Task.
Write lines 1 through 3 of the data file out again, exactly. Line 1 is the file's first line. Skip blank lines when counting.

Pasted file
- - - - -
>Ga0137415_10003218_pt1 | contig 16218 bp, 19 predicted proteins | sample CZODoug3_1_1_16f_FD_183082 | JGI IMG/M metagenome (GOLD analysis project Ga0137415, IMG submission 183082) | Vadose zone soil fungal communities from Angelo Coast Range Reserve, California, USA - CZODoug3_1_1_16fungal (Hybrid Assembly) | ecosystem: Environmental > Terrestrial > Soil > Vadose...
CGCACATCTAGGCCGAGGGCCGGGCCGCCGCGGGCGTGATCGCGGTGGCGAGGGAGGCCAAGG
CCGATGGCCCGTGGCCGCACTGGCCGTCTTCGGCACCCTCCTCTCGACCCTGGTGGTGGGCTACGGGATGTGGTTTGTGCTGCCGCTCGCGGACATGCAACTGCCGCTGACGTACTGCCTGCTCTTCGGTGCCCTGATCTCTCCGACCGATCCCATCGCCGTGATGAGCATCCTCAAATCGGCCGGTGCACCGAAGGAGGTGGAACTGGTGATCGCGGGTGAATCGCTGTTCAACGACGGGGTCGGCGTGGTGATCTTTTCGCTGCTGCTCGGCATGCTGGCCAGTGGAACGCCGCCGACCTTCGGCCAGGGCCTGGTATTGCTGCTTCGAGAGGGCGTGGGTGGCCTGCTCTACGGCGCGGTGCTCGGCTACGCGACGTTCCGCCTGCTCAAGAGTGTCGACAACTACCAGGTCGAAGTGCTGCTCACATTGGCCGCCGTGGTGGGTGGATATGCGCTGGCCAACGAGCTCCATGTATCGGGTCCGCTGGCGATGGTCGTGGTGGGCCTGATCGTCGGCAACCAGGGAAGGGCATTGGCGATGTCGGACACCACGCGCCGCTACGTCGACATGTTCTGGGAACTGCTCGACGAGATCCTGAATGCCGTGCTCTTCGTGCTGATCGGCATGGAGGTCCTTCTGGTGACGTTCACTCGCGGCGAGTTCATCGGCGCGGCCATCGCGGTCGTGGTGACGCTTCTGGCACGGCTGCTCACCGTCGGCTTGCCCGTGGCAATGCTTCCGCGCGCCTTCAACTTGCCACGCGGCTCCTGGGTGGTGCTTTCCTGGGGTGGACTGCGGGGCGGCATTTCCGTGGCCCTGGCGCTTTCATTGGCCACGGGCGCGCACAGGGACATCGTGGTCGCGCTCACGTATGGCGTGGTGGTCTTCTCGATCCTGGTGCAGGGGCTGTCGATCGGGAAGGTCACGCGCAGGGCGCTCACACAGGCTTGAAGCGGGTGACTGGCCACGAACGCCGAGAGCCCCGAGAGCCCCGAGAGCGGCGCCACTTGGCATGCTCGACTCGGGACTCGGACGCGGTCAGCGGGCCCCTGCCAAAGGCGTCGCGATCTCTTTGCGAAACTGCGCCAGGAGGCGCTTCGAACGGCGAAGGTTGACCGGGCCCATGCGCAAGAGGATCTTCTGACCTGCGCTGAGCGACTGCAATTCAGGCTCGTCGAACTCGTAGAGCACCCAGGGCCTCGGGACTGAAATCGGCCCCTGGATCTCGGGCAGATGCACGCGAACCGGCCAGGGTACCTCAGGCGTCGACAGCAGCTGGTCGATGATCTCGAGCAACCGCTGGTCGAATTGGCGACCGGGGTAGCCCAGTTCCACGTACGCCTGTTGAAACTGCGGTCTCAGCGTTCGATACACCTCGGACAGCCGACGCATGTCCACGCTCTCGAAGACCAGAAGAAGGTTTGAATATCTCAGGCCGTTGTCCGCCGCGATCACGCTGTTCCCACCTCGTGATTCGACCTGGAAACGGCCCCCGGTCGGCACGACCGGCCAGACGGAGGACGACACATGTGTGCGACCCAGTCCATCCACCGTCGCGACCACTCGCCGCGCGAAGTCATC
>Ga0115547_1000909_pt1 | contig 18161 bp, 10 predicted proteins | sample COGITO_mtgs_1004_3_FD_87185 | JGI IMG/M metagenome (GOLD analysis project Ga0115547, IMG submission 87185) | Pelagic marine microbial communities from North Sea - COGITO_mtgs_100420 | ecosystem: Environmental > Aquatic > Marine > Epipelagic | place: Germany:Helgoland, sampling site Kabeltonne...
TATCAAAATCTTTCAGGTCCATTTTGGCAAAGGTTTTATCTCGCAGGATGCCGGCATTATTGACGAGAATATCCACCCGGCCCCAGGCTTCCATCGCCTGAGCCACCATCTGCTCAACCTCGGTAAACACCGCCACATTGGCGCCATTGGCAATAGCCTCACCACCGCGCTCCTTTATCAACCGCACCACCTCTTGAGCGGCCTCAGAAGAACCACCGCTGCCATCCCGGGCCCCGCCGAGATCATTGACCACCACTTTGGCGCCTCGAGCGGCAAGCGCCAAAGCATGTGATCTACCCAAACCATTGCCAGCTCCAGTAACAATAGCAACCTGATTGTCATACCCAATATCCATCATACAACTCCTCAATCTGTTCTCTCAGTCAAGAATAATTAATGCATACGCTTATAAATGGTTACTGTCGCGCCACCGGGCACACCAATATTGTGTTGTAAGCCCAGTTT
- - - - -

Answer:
>Ga0137415_10003218_pt1 | contig 16218 bp, 19 predicted proteins | sample CZODoug3_1_1_16f_FD_183082 | JGI IMG/M metagenome (GOLD analysis project Ga0137415, IMG submission 183082) | Vadose zone soil fungal communities from Angelo Coast Range Reserve, California, USA - CZODoug3_1_1_16fungal (Hybrid Assembly) | ecosystem: Environmental > Terrestrial > Soil > Vadose...
CGCACATCTAGGCCGAGGGCCGGGCCGCCGCGGGCGTGATCGCGGTGGCGAGGGAGGCCAAGG
CCGATGGCCCGTGGCCGCACTGGCCGTCTTCGGCACCCTCCTCTCGACCCTGGTGGTGGGCTACGGGATGTGGTTTGTGCTGCCGCTCGCGGACATGCAACTGCCGCTGACGTACTGCCTGCTCTTCGGTGCCCTGATCTCTCCGACCGATCCCATCGCCGTGATGAGCATCCTCAAATCGGCCGGTGCACCGAAGGAGGTGGAACTGGTGATCGCGGGTGAATCGCTGTTCAACGACGGGGTCGGCGTGGTGATCTTTTCGCTGCTGCTCGGCATGCTGGCCAGTGGAACGCCGCCGACCTTCGGCCAGGGCCTGGTATTGCTGCTTCGAGAGGGCGTGGGTGGCCTGCTCTACGGCGCGGTGCTCGGCTACGCGACGTTCCGCCTGCTCAAGAGTGTCGACAACTACCAGGTCGAAGTGCTGCTCACATTGGCCGCCGTGGTGGGTGGATATGCGCTGGCCAACGAGCTCCATGTATCGGGTCCGCTGGCGATGGTCGTGGTGGGCCTGATCGTCGGCAACCAGGGAAGGGCATTGGCGATGTCGGACACCACGCGCCGCTACGTCGACATGTTCTGGGAACTGCTCGACGAGATCCTGAATGCCGTGCTCTTCGTGCTGATCGGCATGGAGGTCCTTCTGGTGACGTTCACTCGCGGCGAGTTCATCGGCGCGGCCATCGCGGTCGTGGTGACGCTTCTGGCACGGCTGCTCACCGTCGGCTTGCCCGTGGCAATGCTTCCGCGCGCCTTCAACTTGCCACGCGGCTCCTGGGTGGTGCTTTCCTGGGGTGGACTGCGGGGCGGCATTTCCGTGGCCCTGGCGCTTTCATTGGCCACGGGCGCGCACAGGGACATCGTGGTCGCGCTCACGTATGGCGTGGTGGTCTTCTCGATCCTGGTGCAGGGGCTGTCGATCGGGAAGGTCACGCGCAGGGCGCTCACACAGGCTTGAAGCGGGTGACTGGCCACGAACGCCGAGAGCCCCGAGAGCCCCGAGAGCGGCGCCACTTGGCATGCTCGACTCGGGACTCGGACGCGGTCAGCGGGCCCCTGCCAAAGGCGTCGCGATCTCTTTGCGAAACTGCGCCAGGAGGCGCTTCGAACGGCGAAGGTTGACCGGGCCCATGCGCAAGAGGATCTTCTGACCTGCGCTGAGCGACTGCAATTCAGGCTCGTCGAACTCGTAGAGCACCCAGGGCCTCGGGACTGAAATCGGCCCCTGGATCTCGGGCAGATGCACGCGAACCGGCCAGGGTACCTCAGGCGTCGACAGCAGCTGGTCGATGATCTCGAGCAACCGCTGGTCGAATTGGCGACCGGGGTAGCCCAGTTCCACGTACGCCTGTTGAAACTGCGGTCTCAGCGTTCGATACACCTCGGACAGCCGACGCATGTCCACGCTCTCGAAGACCAGAAGAAGGTTTGAATATCTCAGGCCGTTGTCCGCCGCGATCACGCTGTTCCCACCTCGTGATTCGACCTGGAAACGGCCCCCGGTCGGCACGACCGGCCAGACGGAGGACGACACATGTGTGCGACCCAGTCCATCCACCGTCGCGACCACTCGCCGCGCGAAGTCATC